Investment Commentary – September 2nd, 2015
Market Indices as of Market Close September 2nd, 2015
Dow 16,351 (-8.26% YTD)
S&P 500 1,949 (-5.34% YTD)
NASDAQ 4,750 (0.29% YTD)
Global Dow 2,313 (52 week low 2,263/high 2,644)
10-year Treasury 2.19 (52 week low 1.64/high 2.66)
Gold $1,133 (52 week low $1,074/high $1,310)
Oil $45.97 (52 week low $37.75/high $91.84)
“Thought of the week”
After years of relative calm, equity markets have finally suffered their first correction since 2011, falling -12.4% from the May 21st highs (through August 25th) and snapping the third longest streak without such a correction in fifty years. Fears over slower growth in China, uncertainty around the timing of rate hikes and technical factors related to market positioning all played a role. But how unusual is this correction? As it turns out, not very; in 19 of the last 35 years, markets suffered a decline of 10% or more, and in all but two of those 35 years markets saw 5% declines or more. Importantly, we don’t see this correction as morphing into a full blown bear market; the U.S. economic data remains solid, commodity prices and inflation are low, and monetary policy will remain extremely accommodative, even if the Fed hikes rates. For investors, it is times like these that the power of diversification is on full display. During the 12.4% correction, a portfolio of 60% stocks, 40% bonds would have only suffered a drop of 7.8%.
“A See-Saw Week”
Stocks experienced their most volatile week in years, but still managed to close with modest gains. The S&P 500 Index rose 0.91% to 1,988 and the Dow Jones Industrial Average gained 1.12% to end the week at 16,643. The tech-heavy Nasdaq Composite Index fared better, climbing 2.59% to 4,828. Meanwhile, despite the extraordinary level of volatility, bond yields were surprisingly resilient, with the yield on the 10-year Treasury rising from 2.05% to 2.18%, as its price correspondingly slipped.
Investors may be feeling unnerved from the recent roller-coaster ride in the markets, but it is important to maintain perspective. U.S. growth has been stalwart in the face of a slowdown in emerging markets. And to the extent the U.S. avoids slipping into a China-induced recession, we believe market fundamentals remain sound. With that as our base case, we expect volatility to remain elevated, but believe the selloff has created some areas of value.
“Economic Resilience Offers a Bulwark”
It is important to note that the recent resilience in U.S. economic data paints a comforting picture, confirming a longer-term trend: The economy is still in relatively decent shape. Put another way, for all the markets’ twists and turns, and despite the economy’s headwinds and travails, this is not 2008.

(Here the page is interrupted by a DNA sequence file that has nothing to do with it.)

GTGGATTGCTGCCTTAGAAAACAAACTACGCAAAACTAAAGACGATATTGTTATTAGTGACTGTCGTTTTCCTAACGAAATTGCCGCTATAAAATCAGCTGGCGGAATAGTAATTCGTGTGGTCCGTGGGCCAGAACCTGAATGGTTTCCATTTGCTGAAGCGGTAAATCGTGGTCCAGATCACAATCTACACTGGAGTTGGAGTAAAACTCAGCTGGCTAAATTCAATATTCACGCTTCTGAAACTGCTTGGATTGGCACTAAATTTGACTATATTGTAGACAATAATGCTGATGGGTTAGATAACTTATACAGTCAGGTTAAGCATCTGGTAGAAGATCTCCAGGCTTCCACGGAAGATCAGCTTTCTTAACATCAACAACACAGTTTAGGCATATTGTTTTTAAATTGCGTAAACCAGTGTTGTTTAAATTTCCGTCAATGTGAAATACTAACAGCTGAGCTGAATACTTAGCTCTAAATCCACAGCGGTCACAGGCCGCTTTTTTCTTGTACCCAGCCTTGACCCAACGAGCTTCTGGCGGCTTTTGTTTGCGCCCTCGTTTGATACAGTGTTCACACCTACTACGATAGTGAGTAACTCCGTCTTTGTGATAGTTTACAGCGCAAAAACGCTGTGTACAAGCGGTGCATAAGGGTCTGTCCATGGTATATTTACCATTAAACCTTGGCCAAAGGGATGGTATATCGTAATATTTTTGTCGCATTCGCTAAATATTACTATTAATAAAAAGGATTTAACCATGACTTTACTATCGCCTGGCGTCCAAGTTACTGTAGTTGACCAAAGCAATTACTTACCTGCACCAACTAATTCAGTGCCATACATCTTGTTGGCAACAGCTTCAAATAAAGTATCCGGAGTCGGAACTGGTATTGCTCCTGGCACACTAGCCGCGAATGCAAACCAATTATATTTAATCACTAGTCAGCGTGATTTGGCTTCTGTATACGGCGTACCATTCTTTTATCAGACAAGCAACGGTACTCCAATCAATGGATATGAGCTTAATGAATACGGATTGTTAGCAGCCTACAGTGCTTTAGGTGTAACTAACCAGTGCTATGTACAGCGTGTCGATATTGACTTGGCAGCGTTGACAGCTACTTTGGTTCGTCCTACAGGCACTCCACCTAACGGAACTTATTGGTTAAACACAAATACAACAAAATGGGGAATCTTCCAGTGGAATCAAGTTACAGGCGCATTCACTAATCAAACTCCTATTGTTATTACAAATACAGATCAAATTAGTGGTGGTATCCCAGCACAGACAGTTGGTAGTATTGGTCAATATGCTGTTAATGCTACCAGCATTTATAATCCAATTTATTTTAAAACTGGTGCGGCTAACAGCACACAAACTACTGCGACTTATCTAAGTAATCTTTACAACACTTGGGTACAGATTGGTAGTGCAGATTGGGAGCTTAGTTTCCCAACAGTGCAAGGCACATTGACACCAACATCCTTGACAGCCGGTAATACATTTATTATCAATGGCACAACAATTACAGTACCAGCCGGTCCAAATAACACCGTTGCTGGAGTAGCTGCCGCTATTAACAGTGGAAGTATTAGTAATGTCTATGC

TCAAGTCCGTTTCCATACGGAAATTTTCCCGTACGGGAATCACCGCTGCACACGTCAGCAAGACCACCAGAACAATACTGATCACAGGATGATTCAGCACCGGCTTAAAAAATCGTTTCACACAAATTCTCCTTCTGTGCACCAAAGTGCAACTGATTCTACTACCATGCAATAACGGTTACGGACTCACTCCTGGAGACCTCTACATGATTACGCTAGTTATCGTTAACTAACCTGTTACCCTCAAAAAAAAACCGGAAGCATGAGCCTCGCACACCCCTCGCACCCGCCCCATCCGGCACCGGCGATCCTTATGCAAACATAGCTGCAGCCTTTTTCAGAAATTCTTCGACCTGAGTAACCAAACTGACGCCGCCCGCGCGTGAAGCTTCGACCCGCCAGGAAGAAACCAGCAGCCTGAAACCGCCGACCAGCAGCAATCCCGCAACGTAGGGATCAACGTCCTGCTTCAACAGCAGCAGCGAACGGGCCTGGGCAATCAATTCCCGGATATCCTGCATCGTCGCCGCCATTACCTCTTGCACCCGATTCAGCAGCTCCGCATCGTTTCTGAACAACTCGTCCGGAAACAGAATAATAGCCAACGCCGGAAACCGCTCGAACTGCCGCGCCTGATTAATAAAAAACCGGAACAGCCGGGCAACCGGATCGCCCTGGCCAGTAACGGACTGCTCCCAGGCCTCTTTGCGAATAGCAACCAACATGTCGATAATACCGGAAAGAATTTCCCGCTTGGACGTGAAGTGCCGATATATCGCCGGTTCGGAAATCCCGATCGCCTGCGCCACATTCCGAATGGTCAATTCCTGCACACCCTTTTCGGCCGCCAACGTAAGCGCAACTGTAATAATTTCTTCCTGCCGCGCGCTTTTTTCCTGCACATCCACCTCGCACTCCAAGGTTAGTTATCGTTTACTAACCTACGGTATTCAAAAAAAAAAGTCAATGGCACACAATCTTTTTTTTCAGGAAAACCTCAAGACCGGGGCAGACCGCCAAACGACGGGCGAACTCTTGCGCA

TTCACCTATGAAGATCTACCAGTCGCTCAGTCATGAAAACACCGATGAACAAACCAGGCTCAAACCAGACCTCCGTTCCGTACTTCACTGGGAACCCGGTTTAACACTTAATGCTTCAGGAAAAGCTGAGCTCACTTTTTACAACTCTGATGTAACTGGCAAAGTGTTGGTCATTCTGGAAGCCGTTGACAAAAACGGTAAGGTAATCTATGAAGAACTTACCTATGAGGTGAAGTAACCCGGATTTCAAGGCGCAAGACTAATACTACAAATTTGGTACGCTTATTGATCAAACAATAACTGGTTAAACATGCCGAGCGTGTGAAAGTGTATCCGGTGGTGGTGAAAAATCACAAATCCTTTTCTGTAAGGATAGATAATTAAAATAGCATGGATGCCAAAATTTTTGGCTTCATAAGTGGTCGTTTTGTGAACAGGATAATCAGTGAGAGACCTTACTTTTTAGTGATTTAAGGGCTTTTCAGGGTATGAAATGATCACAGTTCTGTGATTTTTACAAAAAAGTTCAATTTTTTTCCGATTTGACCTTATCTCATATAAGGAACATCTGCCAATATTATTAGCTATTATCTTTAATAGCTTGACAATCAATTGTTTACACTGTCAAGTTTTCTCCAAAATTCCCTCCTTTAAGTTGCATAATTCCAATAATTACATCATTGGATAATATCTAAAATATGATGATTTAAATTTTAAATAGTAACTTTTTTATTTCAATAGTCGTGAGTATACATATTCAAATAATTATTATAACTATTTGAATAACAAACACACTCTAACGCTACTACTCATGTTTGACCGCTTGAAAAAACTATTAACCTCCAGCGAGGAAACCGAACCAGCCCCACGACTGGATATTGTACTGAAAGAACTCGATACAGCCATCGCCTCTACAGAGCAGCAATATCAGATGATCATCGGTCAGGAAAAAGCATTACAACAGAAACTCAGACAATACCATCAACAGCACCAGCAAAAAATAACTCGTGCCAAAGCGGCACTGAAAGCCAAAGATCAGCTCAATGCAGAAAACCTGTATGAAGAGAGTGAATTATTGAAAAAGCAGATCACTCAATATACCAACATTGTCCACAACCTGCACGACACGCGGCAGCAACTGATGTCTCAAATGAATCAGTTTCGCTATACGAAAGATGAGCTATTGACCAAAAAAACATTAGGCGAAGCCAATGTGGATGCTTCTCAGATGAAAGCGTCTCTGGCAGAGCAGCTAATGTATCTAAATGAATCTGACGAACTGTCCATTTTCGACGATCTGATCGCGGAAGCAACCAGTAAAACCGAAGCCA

A quick refresher: While stocks peaked in the fall of 2007, markets did not really start their meltdown until the following spring. By then, however, there were already several indicators flashing red, not only for the market but for the broader economy. For example, by May of 2008, leading economic indicators had been consistently falling for nearly two years, new orders data had been contracting for six months and unemployment had been rising for 18 months.
In contrast, the U.S. economy is now holding up relatively well, despite the challenges in China and some other emerging markets. True, nobody would confuse the current economy with the glory years of the late 1990s. But leading indicators are up over 4% year-over-year, new orders are comfortably in expansion territory and job creation remains robust. Although it’s still entirely possible to have a bear market despite a decent economy, given solid growth and a timid Fed, we don’t believe the current correction marks the end of the bull market.
“First ATM opens for business”
On this day in 1969, America’s first automatic teller machine (ATM) makes its public debut, dispensing cash to customers at Chemical Bank in Rockville Center, New York. ATMs went on to revolutionize the banking industry, eliminating the need to visit a bank to conduct basic financial transactions.
The views presented are not intended to be relied on as a forecast, research or investment advice and are the opinions of the sources cited and are subject to change based on subsequent developments. They are not a recommendation, offer or solicitation to buy or sell any securities or to adopt any investment strategy.